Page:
Death Distribution Methods for Estimating Adult Mortality: Sensitivity Analysis with Simulated Data Errors, Revisited
Rob Dorrington, University of Cape Town
Ian M Timaeus, London School of Hygiene and Tropical Medicine
Hill and Choi attempted to test how well the variable-r techniques for estimating adult mortality (Generalised Growth Balance and the Synthetic Extinct Generations methods) perform in the context where data deficiencies violate the assumptions underlying the models. From this work they concluded that each method had strengths and weaknesses and that superior estimates could be derived using a combination of the two methods. However, the version of the SEG method they tested did not account for differential coverage of the censuses. This paper tests the more general version of the model on the same set of scenarios and finds that the SEG method performs so well as to call into question the recommendation that one should use a combination of the two methods. In addition the paper explores the generalisation of these results to scenarios that represent mortality conditions in an African country with a generalised HIV/AIDS epidemic.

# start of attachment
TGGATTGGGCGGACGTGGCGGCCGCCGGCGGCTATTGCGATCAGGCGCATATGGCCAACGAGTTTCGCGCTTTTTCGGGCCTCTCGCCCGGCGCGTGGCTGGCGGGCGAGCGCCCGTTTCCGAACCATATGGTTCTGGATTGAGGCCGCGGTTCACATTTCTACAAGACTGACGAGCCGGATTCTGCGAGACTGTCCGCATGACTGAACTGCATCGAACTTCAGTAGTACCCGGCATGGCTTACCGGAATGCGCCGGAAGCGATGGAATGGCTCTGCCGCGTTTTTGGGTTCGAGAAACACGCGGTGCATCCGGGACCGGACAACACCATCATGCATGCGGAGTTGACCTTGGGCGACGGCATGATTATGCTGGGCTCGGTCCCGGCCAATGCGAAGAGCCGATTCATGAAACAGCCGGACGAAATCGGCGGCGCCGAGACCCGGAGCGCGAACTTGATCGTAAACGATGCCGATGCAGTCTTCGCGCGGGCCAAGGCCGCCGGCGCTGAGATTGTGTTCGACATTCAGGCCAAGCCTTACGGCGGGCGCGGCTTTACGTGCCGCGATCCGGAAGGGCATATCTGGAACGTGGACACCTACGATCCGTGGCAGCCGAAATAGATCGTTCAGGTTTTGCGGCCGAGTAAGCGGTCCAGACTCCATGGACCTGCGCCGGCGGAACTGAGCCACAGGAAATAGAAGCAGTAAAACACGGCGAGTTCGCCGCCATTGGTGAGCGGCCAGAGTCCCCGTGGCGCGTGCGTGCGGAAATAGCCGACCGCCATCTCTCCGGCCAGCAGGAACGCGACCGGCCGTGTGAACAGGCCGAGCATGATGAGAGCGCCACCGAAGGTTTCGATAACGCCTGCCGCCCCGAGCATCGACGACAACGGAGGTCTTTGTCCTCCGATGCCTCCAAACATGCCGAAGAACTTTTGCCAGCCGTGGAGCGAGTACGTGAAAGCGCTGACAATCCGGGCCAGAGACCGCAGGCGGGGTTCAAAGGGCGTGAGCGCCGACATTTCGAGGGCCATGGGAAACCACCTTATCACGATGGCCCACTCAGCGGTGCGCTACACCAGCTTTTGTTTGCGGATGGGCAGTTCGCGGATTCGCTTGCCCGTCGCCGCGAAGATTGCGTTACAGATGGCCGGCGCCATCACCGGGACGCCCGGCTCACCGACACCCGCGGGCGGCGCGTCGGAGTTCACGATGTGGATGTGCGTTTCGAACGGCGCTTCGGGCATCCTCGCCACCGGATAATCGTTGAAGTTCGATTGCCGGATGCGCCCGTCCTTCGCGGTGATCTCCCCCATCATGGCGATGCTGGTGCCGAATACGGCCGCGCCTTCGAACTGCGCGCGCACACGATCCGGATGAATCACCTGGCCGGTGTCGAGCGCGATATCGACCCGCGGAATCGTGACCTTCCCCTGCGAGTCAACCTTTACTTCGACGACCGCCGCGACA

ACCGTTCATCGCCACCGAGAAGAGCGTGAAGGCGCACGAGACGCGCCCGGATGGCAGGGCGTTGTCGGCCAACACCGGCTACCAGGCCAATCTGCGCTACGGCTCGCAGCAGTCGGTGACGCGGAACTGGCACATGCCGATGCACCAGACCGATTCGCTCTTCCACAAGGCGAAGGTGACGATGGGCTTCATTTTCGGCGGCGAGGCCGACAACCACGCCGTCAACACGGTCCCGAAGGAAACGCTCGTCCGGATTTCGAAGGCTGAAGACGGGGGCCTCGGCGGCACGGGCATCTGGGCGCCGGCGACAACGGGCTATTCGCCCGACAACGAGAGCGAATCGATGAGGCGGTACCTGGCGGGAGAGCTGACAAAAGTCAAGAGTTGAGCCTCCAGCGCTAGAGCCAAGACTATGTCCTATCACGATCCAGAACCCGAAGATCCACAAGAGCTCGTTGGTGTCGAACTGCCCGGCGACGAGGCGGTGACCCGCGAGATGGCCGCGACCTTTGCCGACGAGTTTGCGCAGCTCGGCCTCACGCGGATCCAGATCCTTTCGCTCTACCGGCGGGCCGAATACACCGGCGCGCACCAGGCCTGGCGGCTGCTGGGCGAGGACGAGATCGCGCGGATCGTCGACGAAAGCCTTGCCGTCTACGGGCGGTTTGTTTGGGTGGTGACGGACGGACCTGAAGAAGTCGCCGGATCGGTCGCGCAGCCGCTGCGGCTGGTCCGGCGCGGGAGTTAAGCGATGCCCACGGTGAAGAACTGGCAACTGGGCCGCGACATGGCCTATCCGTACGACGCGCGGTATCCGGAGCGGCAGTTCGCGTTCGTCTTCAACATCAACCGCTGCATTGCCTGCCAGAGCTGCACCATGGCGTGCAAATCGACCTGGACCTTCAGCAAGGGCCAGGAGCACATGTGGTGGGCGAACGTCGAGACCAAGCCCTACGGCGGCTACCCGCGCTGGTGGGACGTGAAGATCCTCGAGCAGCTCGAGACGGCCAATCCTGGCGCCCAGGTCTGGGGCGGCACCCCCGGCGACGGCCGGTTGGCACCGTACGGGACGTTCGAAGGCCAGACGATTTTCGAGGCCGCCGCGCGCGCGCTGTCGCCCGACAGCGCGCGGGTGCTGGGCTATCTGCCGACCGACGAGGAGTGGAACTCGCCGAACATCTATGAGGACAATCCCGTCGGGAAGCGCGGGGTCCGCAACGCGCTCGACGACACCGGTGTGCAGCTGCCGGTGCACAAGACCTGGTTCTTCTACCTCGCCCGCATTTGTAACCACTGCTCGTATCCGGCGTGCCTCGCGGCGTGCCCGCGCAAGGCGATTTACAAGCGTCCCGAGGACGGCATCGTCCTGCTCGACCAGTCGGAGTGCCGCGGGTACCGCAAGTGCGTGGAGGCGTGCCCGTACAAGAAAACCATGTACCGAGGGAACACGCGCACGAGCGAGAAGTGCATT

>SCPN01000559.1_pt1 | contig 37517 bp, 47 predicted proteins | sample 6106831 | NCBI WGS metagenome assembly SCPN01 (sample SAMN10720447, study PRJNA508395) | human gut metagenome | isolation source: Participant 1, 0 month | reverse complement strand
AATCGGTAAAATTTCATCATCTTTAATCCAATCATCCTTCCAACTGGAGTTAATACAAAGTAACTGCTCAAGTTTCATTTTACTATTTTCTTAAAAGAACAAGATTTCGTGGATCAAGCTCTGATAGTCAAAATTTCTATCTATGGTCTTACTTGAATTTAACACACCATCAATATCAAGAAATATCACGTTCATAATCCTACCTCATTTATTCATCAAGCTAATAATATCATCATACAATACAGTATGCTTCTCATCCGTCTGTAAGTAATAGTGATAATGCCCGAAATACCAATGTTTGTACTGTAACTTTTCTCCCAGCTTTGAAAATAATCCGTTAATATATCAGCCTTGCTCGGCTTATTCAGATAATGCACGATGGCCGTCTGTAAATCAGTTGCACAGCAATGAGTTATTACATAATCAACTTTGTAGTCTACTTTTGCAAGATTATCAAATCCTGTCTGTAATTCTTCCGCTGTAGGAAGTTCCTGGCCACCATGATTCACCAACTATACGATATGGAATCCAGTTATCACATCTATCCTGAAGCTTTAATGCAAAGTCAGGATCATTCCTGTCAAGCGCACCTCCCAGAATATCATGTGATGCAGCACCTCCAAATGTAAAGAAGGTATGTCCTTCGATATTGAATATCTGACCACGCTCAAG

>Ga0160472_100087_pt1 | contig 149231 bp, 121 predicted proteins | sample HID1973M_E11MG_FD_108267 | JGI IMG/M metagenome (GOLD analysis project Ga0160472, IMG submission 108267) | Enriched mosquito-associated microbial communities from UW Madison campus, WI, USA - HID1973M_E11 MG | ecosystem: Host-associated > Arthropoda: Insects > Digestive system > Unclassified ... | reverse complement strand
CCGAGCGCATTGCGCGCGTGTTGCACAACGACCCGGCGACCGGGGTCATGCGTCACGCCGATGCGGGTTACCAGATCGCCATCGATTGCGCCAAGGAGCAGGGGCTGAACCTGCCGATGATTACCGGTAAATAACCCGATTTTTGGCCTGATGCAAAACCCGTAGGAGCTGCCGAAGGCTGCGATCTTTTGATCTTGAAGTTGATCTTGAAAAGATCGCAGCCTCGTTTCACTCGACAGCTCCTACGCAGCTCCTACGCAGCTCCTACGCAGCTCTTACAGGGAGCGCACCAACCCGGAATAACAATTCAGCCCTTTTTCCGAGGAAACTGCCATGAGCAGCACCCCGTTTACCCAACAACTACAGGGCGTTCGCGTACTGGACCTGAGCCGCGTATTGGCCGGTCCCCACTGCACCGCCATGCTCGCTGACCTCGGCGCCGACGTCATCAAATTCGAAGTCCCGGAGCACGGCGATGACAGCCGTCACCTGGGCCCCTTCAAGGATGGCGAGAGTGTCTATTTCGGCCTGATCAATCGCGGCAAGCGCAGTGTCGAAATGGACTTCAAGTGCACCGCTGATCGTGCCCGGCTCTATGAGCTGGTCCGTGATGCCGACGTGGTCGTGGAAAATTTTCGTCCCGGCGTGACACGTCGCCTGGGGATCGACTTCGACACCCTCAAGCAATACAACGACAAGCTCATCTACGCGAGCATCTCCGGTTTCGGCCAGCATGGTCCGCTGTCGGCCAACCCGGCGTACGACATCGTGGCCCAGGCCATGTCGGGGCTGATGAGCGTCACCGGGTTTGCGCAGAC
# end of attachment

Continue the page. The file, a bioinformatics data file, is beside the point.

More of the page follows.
Presented in Session 55: Methodological Issues in Health and Mortality